In last week's Prospect Watch, we examined the top five candidates for the American League Rookie of the Year Award. This week, we're shifting our gaze to the National League and conducting the same exercise.
Before getting to the good stuff, let us issue two reminders: The players are presented in the perceived order of their likely finish; and this is but a snapshot in time, and it's quite possible things change between now and the end of the season.
Now, onto the five rookies who have defined the NL this season.
1. Jonathan India, 2B, Reds
India started this season relatively slow, posting an OPS under .700 through the first two months. He's since been on a four-month heater that has seen him hit .288/.397/.512 with 17 home runs and 25 doubles in his last 91 games. Throughout it all, he's maintained a patient approach that helps to explain why the Reds have used him as their leadoff hitter since June. What's more is his 39% swing rate and 21% chase rate are lower than Joey Votto's marks (44% and 22%), and Votto is known for his disciplined approach. India leads all NL rookies in Wins Above Replacement, and he would seem to be the odds-on favorite to win the hardware.
2. Trevor Rogers, LHP, Marlins
If the season had ended on Aug. 1, then Rogers would be in the catbird seat. In 20 starts to that point, he had accumulated a 2.45 ERA and 89 more strikeouts than walks in 110 innings. Alas, Rogers then missed all of August so that he could support his father after his COVID-stricken mother was placed on a ventilator. She recovered, thankfully, and Rogers rejoined the Marlins rotation in early September. Rogers clearly has his priorities in the right order and he should be commended for that. Playing time often dictates close award races, however, and that factor favors India.
3. Dylan Carlson, OF, Cardinals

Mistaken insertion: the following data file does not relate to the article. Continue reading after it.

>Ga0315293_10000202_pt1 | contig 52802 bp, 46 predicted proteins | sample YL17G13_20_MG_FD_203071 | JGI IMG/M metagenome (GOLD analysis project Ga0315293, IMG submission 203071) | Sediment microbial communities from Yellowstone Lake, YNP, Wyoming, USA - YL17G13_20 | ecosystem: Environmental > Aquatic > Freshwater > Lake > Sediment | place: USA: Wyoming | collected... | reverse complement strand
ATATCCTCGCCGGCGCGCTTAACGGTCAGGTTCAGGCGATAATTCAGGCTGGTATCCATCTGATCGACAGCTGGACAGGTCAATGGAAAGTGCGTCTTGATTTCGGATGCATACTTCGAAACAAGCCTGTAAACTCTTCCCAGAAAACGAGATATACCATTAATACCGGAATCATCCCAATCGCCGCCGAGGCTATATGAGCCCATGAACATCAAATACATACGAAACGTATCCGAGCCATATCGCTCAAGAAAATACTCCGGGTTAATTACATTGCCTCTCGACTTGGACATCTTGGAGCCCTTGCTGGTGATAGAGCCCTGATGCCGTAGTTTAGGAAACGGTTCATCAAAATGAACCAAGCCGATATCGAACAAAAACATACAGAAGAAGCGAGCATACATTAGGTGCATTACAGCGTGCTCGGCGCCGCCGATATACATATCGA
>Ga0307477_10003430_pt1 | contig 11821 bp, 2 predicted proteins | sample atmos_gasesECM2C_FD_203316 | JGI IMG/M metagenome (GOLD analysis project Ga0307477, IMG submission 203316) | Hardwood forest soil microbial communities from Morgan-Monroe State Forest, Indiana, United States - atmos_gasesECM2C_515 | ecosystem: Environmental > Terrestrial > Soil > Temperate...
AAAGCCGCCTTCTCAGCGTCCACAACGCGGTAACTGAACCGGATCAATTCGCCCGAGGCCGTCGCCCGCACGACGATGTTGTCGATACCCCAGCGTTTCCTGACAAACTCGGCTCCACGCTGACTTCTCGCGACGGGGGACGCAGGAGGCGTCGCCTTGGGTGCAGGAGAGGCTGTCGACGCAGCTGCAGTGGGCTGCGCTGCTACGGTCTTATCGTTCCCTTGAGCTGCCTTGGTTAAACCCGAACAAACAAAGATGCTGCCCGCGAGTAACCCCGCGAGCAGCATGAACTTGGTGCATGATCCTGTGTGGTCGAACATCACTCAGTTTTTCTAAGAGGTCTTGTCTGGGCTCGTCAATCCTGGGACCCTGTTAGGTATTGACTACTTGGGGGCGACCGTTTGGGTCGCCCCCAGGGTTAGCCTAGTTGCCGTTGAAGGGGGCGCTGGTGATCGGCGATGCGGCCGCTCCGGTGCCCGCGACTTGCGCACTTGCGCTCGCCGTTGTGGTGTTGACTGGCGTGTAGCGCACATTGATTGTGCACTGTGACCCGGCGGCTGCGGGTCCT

4. Ian Anderson, RHP, Braves
The playing time aspect also lands Carlson the No. 3 spot ahead of another good young starter, in Ian Anderson. Carlson has appeared in more than 90% of the Cardinals' games this season, batting .259/.340/.411 (110 OPS+) along the way. Anderson, conversely, missed a month-plus because of a shoulder issue. Carlson hasn't been spectacular -- his Baseball Savant page has a lot more blue than you'd expect from someone of his pedigree -- but he's been reliable. That matters.
Anderson, for his part, has battled his command throughout the season. He's walked four or more batters in five starts, which is tied for the seventh-most in the majors despite the aforementioned time off. Anderson has nevertheless maintained a 122 ERA+ and it's possible that he overtakes Carlson by virtue of offering more impact.
5. Patrick Wisdom, 3B, Cubs
This spot could go to any number of other players, including St. Louis shortstop Edmundo Sosa and Miami second baseman Jazz Chisholm. We're giving the nod to Wisdom, the ever rare 30-year-old freshman, because of his brilliant power display. He entered Tuesday ranked third in the majors in home runs among rookies with 25, putting him four back of Texas' Adolis García, who has had the benefit of more than 220 additional trips to the plate. Maybe Wisdom gets docked for his (relative) seniority, or for his playing time. He deserves some flowers all the same for making the early stages of the Cubs' latest rebuild slightly more enjoyable.